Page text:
Micropollutant fluxes in urban environment – A catchment perspective

Kathryn Proctor, Bruce Petrie, Luigi Lopardo, Dolores Camacho Muñoz, Jack Rice, Ruth Barden, Tom Arnot, Barbara Kasprzyk-Hordern

Research output: Contribution to journalArticle

Abstract

This study provided a holistic understanding of the sources, fate and behaviour of 142 compounds of emerging concern (CECs) throughout a river catchment impacted by 5 major urban areas. Of the incoming 169.3 kg d−1 of CECs entering the WwTWs, 167.9 kg d−1 were present in the liquid phase of influent and 1.4 kg d−1 were present in the solid phase (solid particulate matter, SPM). Analysis of SPM was important to determine accurate loads of incoming antidepressants and antifungal compounds, which are primarily found in the solid phase. Furthermore, these classes and the plasticiser, bisphenol A (BPA) were the highest contributors to CEC load in digested solids. Population normalised loads showed little variation across the catchment at 154 ± 12 mg d−1 inhabitant–1 indicating that population size is the main driver of CECs in the studied catchment. Across the catchment 154.6 kg d−1 were removed from the liquid phase during treatment processes. CECs discharged into surface waters from individual WwTWs contributed between 0.19 kg d–1 at WwTW A to 7.3 kg d−1 at WwTW E, which correlated strongly with the respective contributing populations. Spatial and temporal variations of individual CECs and their respective classes were found in WwTW influent (both solid (influentSPM) and liquid phases (influentAQ)) throughout the catchment, showing that different urban areas impact the catchment in different ways, with key variables being lifestyle, use of over-the-counter pharmaceuticals and industrial activity. Understanding of both spatial and temporal variation of CECs at the catchment level helped to identify possible instances of direct disposal, as in the case of carbamazepine. Analysis of surface waters throughout the catchment showed increasing mass loads of CECs from upstream of WwTW A to downstream at WwTW D, showing clear individual contributions from WwTWs. Many CECs were ubiquitous throughout the river water in the catchment. Daily loads ranged from 0.005 g d-1 (ketamine, WwTW A) up to 1890.3 g d-1 (metformin, WwTW C) for the 84/138 CECs that were detected downstream of the WwTWs. For metformin this represents the equivalent of ∼1,890 tablets (1,000 mg per tablet) dissolved in the river water downstream of WwTW C.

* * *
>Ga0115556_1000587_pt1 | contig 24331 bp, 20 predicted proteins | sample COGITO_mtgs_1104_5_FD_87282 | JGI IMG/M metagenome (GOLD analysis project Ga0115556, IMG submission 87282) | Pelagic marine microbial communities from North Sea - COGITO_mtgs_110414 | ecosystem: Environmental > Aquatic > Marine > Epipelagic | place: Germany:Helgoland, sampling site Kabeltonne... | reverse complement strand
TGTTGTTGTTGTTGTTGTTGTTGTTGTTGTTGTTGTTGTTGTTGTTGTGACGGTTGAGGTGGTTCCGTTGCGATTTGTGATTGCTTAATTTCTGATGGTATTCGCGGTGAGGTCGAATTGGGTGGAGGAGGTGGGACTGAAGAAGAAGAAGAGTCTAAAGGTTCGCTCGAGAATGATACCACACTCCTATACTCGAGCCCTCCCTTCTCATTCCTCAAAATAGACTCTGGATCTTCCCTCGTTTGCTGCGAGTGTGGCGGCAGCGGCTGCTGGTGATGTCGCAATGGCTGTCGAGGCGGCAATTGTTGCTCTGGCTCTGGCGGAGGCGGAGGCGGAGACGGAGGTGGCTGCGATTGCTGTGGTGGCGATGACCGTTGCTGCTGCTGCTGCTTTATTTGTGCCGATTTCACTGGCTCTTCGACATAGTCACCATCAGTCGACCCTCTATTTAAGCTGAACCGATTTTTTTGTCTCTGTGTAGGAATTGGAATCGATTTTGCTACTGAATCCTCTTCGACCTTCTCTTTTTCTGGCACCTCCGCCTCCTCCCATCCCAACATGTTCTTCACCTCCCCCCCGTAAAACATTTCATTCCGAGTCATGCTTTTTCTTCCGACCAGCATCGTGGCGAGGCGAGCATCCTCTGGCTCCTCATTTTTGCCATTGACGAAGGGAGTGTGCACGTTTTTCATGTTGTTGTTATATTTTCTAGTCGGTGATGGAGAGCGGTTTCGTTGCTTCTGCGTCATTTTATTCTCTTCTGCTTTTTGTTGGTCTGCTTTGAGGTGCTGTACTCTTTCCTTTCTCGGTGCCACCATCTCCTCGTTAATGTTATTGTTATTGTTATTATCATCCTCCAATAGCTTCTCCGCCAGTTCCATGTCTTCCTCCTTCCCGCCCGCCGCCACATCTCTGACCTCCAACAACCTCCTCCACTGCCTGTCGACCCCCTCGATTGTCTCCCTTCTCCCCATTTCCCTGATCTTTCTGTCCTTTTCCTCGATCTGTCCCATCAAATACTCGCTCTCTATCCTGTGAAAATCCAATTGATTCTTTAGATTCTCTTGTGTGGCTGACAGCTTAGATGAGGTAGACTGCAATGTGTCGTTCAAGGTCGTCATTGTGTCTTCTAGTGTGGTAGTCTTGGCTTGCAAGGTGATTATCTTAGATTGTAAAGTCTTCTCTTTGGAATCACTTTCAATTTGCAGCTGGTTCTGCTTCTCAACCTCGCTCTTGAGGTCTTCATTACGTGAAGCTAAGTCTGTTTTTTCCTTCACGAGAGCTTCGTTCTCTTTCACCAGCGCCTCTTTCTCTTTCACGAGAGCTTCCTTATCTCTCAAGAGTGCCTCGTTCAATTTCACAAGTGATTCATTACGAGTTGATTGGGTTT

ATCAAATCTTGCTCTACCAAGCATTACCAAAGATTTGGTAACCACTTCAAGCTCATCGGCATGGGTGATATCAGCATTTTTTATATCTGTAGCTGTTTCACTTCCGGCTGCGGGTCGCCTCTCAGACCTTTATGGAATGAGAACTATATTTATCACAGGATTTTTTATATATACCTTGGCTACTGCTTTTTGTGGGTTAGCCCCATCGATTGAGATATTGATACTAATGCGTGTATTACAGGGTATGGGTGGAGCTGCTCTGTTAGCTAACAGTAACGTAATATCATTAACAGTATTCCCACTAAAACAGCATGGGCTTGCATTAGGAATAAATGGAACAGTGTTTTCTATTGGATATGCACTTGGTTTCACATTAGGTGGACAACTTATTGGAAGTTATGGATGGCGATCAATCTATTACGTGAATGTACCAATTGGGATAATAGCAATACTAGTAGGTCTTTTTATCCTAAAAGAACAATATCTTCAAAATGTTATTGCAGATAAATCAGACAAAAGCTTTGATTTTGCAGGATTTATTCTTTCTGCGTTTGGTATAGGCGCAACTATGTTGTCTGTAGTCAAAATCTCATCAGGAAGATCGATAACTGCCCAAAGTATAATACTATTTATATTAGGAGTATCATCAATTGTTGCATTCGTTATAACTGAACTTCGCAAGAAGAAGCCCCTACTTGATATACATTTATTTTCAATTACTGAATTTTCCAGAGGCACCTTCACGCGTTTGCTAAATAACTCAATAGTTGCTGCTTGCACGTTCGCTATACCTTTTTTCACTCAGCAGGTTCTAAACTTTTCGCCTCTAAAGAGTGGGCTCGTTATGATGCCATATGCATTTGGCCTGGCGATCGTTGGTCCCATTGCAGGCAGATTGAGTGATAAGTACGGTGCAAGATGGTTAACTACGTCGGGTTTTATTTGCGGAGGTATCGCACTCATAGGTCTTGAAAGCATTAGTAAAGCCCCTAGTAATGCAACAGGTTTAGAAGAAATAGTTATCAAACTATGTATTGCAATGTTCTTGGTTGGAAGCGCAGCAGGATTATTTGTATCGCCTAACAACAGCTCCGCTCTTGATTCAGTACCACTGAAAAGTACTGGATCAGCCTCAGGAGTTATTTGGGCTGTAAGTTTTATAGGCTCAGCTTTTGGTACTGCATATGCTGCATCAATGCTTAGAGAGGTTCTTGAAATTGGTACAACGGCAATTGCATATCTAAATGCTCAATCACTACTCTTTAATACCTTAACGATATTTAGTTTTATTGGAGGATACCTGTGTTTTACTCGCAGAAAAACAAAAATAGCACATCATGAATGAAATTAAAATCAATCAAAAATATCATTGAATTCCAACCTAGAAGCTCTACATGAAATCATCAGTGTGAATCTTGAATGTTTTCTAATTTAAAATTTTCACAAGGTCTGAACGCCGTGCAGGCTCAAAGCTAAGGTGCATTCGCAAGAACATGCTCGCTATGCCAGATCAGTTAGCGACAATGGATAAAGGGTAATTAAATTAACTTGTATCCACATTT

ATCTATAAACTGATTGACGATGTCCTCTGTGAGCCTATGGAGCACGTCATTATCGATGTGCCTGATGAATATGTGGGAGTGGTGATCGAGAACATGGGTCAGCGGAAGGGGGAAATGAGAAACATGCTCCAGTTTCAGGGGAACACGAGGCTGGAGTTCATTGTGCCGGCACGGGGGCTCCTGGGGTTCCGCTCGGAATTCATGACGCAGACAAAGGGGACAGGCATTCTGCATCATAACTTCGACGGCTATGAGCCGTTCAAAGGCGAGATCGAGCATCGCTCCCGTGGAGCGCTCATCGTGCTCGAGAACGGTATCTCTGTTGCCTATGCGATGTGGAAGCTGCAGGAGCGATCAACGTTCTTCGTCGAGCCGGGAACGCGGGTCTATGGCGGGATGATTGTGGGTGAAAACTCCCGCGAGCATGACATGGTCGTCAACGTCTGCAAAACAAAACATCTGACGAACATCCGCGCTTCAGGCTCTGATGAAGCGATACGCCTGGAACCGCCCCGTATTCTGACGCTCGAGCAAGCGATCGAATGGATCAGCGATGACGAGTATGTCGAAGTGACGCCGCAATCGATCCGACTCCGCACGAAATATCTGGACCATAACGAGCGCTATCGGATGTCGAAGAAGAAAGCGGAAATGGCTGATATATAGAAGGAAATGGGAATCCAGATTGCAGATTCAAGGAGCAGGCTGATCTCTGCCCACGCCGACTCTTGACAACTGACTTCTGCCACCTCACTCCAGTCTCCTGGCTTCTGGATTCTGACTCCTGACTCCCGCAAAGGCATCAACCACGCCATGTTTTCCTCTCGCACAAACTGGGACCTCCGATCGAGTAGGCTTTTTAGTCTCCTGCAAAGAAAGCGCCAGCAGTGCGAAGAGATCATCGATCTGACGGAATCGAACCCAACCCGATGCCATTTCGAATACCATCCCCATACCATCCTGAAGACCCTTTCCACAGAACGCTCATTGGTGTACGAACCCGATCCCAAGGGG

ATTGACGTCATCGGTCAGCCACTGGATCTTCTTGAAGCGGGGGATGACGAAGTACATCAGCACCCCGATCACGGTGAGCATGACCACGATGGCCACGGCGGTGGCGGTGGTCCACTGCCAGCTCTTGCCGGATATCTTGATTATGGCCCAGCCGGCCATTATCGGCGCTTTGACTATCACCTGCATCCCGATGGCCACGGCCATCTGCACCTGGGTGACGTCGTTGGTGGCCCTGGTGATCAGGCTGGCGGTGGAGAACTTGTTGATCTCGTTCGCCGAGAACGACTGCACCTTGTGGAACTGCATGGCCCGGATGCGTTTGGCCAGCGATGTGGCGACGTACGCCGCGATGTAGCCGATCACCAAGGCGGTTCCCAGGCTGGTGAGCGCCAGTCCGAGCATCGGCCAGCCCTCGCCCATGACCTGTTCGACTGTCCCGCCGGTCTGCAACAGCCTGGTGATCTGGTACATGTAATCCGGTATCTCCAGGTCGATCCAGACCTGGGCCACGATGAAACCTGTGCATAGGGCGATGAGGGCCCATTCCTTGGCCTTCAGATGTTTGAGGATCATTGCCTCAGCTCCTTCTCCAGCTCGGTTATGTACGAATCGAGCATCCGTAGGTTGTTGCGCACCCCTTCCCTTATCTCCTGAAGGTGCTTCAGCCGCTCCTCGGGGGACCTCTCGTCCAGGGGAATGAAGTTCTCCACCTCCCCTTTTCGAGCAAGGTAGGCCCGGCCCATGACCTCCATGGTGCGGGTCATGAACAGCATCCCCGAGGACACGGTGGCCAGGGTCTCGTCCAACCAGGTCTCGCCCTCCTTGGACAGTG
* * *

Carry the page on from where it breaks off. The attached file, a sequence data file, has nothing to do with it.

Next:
Original languageEnglish
Article number123745
JournalJournal of Hazardous Materials
Volume401
Early online date23 Aug 2020
DOIs
Publication statusE-pub ahead of print - 23 Aug 2020

Keywords

  • Chemicals of emerging concern
  • Endocrine disruptors
  • Personal care products
  • Pesticides
  • Pharmaceuticals
  • River
  • Solids
  • Wastewater

ASJC Scopus subject areas

  • Environmental Engineering
  • Environmental Chemistry
  • Waste Management and Disposal
  • Pollution
  • Health, Toxicology and Mutagenesis

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